After the U.S. Senate Foreign Relations Committee unanimously approved the Magnitsky Act on Tuesday, the bill is one step closer to becoming law.
Unlike the House version of the act, which targets only suspected and convicted Russian criminals, the Senate's version effectively de-emphasizes Russia by applying visa restrictions and asset freezes to suspected and convicted criminals all over the world.
It was almost as if the Senate was trying to say to President Putin: "Nothing personal, Vladimir. We are against all criminals, not just Russian ones."
But this seeming nod to Russia was lost on Putin. During the Group of 20 summit last week, he said once again that if the bill becomes law, Russia would apply symmetrical measures against Americans. Essentially, he was saying Russia would "retaliate," to pull an old Cold War term out of the closet.
But presumably Russian authorities would ban convicted and suspected U.S. criminals from entering Russia anyway, regardless of the Magnitsky Act. Let's hope that Russia's "retaliation" doesn't mean it will pick Americans at random — innocent businessmen, journalists or academics who are working in Russia or who want to work there — just to show Washington that it can make its own "symmetrical" blacklist if push comes to shove.
Amid all the bluster and feigned indignation around the Magnitsky Act, Putin is conveniently ignoring the fact that there has been a "Magnitsky list" of sorts used by both the United States and Russia for decades. Washington has always denied visas to convicted and suspected criminals.
Take, for example, State Duma Deputy and crooner Iosef Kobzon, who has been denied a U.S. visa several times for alleged ties to organized crime. Russia, for its part, in 2006 denied a visa to Bill Browder, once a leading Western investor in Russia, although the official reason was far less compelling: that he was an unspecificed "threat to national security."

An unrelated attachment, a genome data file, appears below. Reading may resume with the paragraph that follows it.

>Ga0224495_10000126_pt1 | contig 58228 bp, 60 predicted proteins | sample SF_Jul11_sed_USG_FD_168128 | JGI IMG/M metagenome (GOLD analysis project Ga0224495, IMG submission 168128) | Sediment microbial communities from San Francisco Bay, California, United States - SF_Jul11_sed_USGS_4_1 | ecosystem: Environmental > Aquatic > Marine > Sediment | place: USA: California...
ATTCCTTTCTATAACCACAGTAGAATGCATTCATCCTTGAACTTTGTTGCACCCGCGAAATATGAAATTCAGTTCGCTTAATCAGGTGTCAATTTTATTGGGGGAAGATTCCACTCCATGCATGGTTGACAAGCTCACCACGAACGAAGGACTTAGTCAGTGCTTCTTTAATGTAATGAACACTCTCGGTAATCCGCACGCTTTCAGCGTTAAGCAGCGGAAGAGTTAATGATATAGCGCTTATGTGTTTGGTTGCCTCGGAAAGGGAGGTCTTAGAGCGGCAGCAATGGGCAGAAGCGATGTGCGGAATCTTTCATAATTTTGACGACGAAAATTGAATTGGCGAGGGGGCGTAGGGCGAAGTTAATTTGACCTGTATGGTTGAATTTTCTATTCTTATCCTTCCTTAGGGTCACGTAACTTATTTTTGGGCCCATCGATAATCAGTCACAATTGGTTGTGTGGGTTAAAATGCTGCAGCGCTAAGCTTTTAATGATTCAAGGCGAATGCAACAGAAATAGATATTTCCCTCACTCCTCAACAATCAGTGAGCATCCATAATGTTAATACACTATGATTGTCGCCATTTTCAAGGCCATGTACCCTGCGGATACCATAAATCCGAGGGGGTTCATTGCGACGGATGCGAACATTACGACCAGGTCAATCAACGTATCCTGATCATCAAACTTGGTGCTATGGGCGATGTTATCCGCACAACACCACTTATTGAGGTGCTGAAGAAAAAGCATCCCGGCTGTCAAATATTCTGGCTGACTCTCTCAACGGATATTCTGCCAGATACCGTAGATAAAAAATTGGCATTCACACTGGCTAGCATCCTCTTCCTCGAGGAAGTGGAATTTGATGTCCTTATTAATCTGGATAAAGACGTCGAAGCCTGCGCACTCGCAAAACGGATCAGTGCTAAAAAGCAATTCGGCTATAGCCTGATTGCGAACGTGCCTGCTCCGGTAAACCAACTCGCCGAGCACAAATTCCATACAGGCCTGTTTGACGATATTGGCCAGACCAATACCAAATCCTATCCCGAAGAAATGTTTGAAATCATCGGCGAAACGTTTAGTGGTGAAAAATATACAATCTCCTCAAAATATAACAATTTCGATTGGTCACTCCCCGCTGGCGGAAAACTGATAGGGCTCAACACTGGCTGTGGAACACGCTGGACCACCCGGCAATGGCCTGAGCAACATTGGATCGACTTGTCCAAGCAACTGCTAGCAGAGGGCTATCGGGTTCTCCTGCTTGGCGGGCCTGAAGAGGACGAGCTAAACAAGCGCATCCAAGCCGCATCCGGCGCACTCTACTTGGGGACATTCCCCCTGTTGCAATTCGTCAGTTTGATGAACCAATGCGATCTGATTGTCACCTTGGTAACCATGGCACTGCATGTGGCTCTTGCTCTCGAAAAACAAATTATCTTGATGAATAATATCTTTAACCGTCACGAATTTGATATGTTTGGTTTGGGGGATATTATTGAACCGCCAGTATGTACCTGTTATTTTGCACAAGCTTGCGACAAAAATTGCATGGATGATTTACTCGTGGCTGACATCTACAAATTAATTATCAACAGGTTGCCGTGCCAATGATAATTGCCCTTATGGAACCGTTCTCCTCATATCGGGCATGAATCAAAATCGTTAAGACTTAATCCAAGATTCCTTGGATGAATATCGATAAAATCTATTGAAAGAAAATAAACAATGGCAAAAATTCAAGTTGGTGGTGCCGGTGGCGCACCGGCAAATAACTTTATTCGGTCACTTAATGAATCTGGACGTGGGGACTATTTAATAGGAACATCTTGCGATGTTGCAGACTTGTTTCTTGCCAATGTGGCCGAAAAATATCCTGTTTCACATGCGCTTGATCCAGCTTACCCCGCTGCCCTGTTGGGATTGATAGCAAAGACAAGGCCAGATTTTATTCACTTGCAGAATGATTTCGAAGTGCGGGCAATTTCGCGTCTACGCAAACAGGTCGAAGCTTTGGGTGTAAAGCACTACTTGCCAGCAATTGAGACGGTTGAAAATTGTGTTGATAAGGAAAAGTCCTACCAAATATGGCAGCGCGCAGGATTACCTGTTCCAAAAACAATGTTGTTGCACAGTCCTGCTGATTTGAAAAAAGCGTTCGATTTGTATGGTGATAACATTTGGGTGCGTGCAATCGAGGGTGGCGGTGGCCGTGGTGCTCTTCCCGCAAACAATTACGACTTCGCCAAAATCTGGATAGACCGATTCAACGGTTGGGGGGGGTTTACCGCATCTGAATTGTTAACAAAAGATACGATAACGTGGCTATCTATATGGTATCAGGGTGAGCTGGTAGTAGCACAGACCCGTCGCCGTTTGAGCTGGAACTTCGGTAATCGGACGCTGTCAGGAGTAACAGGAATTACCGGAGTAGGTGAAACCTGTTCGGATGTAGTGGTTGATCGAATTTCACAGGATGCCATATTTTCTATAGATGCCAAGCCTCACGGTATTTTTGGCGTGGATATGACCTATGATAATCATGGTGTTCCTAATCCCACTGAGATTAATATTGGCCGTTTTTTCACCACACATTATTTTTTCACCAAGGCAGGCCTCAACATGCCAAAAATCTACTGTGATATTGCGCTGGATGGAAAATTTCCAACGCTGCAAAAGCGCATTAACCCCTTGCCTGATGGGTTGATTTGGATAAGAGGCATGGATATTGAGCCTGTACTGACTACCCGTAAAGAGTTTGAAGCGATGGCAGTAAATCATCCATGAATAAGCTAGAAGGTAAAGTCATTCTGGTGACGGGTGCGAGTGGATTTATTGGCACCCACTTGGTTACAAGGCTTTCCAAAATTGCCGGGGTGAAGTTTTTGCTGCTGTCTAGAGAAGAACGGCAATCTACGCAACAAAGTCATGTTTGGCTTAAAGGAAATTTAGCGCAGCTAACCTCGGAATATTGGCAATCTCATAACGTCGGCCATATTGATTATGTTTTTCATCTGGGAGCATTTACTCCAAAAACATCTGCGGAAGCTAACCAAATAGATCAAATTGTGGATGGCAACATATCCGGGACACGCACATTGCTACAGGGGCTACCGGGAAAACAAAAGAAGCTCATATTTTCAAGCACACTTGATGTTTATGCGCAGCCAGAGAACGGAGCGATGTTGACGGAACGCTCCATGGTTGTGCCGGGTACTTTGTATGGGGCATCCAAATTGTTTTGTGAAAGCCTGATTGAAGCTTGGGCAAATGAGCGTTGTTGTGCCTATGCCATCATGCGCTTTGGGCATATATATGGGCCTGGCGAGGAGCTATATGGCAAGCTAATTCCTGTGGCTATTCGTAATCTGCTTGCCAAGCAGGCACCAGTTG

The original House version of the Magnitsky bill focused on a $230 million embezzlement scheme allegedly carried out by Internal Ministry officials against Browder's firm, Hermitage Capital, for which Magnitsky worked as outside counsel. According to a YouTube video called "Russian Untouchables. Episode 4" released Tuesday by Magnitsky supporters, this scheme was part of a much larger organized-crime syndicate headed by Dmitry Klyuyev, who purportedly embezzled and laundered $800 million and is implicated in extortion, kidnapping and other violent crimes.
The emergence of Klyuyev might explain why there were no investigations into seemingly small-time players in the Hermitage and Magnitsky cases — mid-level Interior Ministry and tax officials. Apparently, the trail goes much higher.
Washington has just as much right to deny U.S. visas to Klyuyev and any suspected members of his supposed crime syndicate as Russia would have if infamous U.S. mafia gangsters — such as "Lucky" Luciano and dozens of his consigliere and associates, for example — had applied for visas to visit Russia.
At the same time, however, there are two key differences that separate the Magnitsky Act from the standard practice of denying visas to suspected or convicted criminals. It would also freeze their U.S. assets and make the names on the list public as a "shame" measure. Notably, the administration of U.S. President Barack Obama is against both of these additional measures in the bill, presumably to avoid upsetting Russia or jeopardizing the "reset" in relations.